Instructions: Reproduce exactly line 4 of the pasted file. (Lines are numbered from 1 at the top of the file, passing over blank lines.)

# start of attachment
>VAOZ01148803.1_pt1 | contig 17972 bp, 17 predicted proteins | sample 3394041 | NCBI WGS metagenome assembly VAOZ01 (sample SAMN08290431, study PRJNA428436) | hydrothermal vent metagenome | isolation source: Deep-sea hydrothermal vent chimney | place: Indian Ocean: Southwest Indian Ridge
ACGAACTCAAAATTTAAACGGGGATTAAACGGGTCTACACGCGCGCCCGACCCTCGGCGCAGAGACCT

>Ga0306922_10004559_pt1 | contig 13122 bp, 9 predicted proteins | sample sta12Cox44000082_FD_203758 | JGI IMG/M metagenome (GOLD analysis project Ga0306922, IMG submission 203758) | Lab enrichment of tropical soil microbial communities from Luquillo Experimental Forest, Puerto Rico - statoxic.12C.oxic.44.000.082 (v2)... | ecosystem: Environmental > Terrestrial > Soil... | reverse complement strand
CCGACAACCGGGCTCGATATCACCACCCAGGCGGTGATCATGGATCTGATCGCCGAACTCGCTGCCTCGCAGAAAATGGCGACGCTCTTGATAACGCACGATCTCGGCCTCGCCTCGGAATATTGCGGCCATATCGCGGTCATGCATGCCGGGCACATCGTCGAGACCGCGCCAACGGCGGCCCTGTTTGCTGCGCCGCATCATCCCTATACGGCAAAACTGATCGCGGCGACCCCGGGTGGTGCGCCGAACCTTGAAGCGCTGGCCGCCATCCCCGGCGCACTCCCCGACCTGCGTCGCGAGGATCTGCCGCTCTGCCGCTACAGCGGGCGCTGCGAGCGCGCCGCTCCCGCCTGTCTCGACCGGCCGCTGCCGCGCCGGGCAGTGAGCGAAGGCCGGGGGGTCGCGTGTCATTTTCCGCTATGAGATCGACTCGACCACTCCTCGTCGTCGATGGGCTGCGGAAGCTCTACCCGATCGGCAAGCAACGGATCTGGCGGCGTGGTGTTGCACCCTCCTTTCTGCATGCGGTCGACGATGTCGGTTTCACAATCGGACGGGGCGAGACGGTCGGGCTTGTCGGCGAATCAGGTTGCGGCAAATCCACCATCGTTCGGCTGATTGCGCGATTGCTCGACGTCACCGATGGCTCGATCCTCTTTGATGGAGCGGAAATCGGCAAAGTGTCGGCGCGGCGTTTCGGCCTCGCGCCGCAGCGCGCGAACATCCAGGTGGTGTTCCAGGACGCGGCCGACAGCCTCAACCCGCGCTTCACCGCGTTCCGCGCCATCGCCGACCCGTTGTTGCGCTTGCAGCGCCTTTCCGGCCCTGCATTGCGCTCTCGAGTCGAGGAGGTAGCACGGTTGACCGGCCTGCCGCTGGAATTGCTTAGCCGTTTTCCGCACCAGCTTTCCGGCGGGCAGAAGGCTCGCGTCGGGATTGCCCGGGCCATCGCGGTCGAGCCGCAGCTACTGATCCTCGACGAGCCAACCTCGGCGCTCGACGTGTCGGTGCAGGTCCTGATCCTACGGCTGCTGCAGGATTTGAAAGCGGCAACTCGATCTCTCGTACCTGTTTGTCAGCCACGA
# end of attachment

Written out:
CCGACAACCGGGCTCGATATCACCACCCAGGCGGTGATCATGGATCTGATCGCCGAACTCGCTGCCTCGCAGAAAATGGCGACGCTCTTGATAACGCACGATCTCGGCCTCGCCTCGGAATATTGCGGCCATATCGCGGTCATGCATGCCGGGCACATCGTCGAGACCGCGCCAACGGCGGCCCTGTTTGCTGCGCCGCATCATCCCTATACGGCAAAACTGATCGCGGCGACCCCGGGTGGTGCGCCGAACCTTGAAGCGCTGGCCGCCATCCCCGGCGCACTCCCCGACCTGCGTCGCGAGGATCTGCCGCTCTGCCGCTACAGCGGGCGCTGCGAGCGCGCCGCTCCCGCCTGTCTCGACCGGCCGCTGCCGCGCCGGGCAGTGAGCGAAGGCCGGGGGGTCGCGTGTCATTTTCCGCTATGAGATCGACTCGACCACTCCTCGTCGTCGATGGGCTGCGGAAGCTCTACCCGATCGGCAAGCAACGGATCTGGCGGCGTGGTGTTGCACCCTCCTTTCTGCATGCGGTCGACGATGTCGGTTTCACAATCGGACGGGGCGAGACGGTCGGGCTTGTCGGCGAATCAGGTTGCGGCAAATCCACCATCGTTCGGCTGATTGCGCGATTGCTCGACGTCACCGATGGCTCGATCCTCTTTGATGGAGCGGAAATCGGCAAAGTGTCGGCGCGGCGTTTCGGCCTCGCGCCGCAGCGCGCGAACATCCAGGTGGTGTTCCAGGACGCGGCCGACAGCCTCAACCCGCGCTTCACCGCGTTCCGCGCCATCGCCGACCCGTTGTTGCGCTTGCAGCGCCTTTCCGGCCCTGCATTGCGCTCTCGAGTCGAGGAGGTAGCACGGTTGACCGGCCTGCCGCTGGAATTGCTTAGCCGTTTTCCGCACCAGCTTTCCGGCGGGCAGAAGGCTCGCGTCGGGATTGCCCGGGCCATCGCGGTCGAGCCGCAGCTACTGATCCTCGACGAGCCAACCTCGGCGCTCGACGTGTCGGTGCAGGTCCTGATCCTACGGCTGCTGCAGGATTTGAAAGCGGCAACTCGATCTCTCGTACCTGTTTGTCAGCCACGA